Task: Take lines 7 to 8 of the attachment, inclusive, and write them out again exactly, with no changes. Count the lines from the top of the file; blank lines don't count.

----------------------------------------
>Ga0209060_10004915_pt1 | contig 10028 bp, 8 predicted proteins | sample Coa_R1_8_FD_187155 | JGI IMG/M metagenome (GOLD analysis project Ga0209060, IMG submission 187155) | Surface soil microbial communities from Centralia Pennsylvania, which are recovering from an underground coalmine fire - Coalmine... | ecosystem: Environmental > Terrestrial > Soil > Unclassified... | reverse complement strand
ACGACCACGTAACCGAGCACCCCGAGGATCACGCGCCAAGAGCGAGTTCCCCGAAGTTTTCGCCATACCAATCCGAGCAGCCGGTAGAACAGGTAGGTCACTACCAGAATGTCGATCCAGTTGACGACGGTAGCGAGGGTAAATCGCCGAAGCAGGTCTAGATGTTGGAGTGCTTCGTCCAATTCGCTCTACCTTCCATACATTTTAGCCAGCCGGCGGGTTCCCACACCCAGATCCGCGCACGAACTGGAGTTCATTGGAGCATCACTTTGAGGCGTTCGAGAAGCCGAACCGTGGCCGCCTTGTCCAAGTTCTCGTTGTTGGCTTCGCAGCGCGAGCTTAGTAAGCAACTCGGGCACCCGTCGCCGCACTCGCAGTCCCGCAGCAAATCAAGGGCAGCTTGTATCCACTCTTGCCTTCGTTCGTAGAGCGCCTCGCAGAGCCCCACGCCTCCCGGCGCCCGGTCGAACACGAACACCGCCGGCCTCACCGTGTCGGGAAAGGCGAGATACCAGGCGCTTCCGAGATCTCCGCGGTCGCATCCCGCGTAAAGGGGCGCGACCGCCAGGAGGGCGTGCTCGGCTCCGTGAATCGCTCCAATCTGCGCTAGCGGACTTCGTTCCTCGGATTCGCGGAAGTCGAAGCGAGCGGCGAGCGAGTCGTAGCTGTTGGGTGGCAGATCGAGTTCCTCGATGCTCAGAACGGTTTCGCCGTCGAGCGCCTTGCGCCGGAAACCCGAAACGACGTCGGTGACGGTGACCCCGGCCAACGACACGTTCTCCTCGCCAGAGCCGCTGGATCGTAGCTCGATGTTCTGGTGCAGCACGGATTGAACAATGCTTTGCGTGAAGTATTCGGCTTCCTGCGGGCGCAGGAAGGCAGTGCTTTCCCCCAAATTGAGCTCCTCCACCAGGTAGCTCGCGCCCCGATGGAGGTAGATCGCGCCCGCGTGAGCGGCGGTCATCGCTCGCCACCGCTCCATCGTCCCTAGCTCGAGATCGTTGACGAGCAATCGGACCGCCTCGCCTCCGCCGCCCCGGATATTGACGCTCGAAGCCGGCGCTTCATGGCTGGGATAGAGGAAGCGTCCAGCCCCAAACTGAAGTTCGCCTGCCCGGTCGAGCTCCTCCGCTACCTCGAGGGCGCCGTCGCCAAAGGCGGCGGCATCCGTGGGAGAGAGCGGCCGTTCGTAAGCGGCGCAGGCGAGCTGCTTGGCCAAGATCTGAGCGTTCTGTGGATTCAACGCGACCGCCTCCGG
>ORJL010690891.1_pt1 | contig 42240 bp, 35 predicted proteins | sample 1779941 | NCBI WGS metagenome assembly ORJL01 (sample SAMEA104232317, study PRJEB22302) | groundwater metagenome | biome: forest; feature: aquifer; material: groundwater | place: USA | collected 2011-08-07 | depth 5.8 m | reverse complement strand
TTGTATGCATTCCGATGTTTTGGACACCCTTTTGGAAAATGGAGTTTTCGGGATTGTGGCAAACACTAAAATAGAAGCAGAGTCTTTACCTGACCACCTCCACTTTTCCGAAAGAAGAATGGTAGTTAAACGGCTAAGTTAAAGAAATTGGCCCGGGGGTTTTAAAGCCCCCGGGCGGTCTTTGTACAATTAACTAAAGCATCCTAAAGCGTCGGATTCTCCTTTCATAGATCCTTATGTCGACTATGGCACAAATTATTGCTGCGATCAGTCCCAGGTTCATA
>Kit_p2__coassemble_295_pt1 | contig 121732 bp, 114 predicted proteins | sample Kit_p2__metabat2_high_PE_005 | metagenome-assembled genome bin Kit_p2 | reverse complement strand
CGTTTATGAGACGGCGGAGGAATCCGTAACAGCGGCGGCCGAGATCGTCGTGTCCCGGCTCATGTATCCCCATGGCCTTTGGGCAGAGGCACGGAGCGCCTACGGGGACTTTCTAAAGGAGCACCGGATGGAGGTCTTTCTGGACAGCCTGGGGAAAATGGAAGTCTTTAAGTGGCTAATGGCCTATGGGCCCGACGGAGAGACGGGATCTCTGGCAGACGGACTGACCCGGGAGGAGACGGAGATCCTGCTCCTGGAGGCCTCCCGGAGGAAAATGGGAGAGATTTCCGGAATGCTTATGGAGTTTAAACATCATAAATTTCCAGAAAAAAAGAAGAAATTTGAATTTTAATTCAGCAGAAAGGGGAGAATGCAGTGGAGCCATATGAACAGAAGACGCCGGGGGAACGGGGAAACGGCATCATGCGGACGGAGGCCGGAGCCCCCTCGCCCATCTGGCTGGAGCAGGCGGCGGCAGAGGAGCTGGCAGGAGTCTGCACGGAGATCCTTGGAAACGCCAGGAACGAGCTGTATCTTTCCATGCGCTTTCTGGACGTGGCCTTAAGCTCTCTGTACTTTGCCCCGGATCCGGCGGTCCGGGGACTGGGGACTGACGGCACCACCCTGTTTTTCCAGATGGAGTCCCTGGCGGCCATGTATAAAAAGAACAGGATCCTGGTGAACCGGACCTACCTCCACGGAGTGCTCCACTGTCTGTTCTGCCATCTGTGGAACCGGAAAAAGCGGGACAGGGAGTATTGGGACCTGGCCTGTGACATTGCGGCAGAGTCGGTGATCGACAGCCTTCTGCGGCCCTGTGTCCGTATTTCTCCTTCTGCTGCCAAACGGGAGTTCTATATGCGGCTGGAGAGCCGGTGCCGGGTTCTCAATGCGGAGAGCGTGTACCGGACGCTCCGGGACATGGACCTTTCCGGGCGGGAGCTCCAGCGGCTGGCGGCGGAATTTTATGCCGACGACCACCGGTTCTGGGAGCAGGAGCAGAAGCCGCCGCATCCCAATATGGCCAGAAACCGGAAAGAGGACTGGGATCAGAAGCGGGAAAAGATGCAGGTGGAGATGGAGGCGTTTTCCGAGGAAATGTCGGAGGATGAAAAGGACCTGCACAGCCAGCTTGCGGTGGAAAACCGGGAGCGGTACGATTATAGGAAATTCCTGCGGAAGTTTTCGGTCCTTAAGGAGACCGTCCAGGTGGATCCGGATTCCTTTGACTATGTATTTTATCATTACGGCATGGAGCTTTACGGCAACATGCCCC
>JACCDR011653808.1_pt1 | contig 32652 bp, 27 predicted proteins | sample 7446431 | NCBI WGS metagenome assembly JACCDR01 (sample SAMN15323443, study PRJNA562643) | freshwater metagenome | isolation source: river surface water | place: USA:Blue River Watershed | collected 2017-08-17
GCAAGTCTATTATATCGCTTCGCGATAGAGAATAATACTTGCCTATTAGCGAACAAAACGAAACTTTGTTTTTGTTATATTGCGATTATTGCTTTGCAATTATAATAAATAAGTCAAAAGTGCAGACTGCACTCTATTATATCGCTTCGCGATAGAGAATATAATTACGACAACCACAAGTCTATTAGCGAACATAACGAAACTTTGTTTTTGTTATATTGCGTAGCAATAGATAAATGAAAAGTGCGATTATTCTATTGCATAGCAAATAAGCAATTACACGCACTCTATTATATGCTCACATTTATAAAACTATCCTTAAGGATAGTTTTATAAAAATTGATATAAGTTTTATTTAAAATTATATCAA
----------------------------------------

>JACCDR011653808.1_pt1 | contig 32652 bp, 27 predicted proteins | sample 7446431 | NCBI WGS metagenome assembly JACCDR01 (sample SAMN15323443, study PRJNA562643) | freshwater metagenome | isolation source: river surface water | place: USA:Blue River Watershed | collected 2017-08-17
GCAAGTCTATTATATCGCTTCGCGATAGAGAATAATACTTGCCTATTAGCGAACAAAACGAAACTTTGTTTTTGTTATATTGCGATTATTGCTTTGCAATTATAATAAATAAGTCAAAAGTGCAGACTGCACTCTATTATATCGCTTCGCGATAGAGAATATAATTACGACAACCACAAGTCTATTAGCGAACATAACGAAACTTTGTTTTTGTTATATTGCGTAGCAATAGATAAATGAAAAGTGCGATTATTCTATTGCATAGCAAATAAGCAATTACACGCACTCTATTATATGCTCACATTTATAAAACTATCCTTAAGGATAGTTTTATAAAAATTGATATAAGTTTTATTTAAAATTATATCAA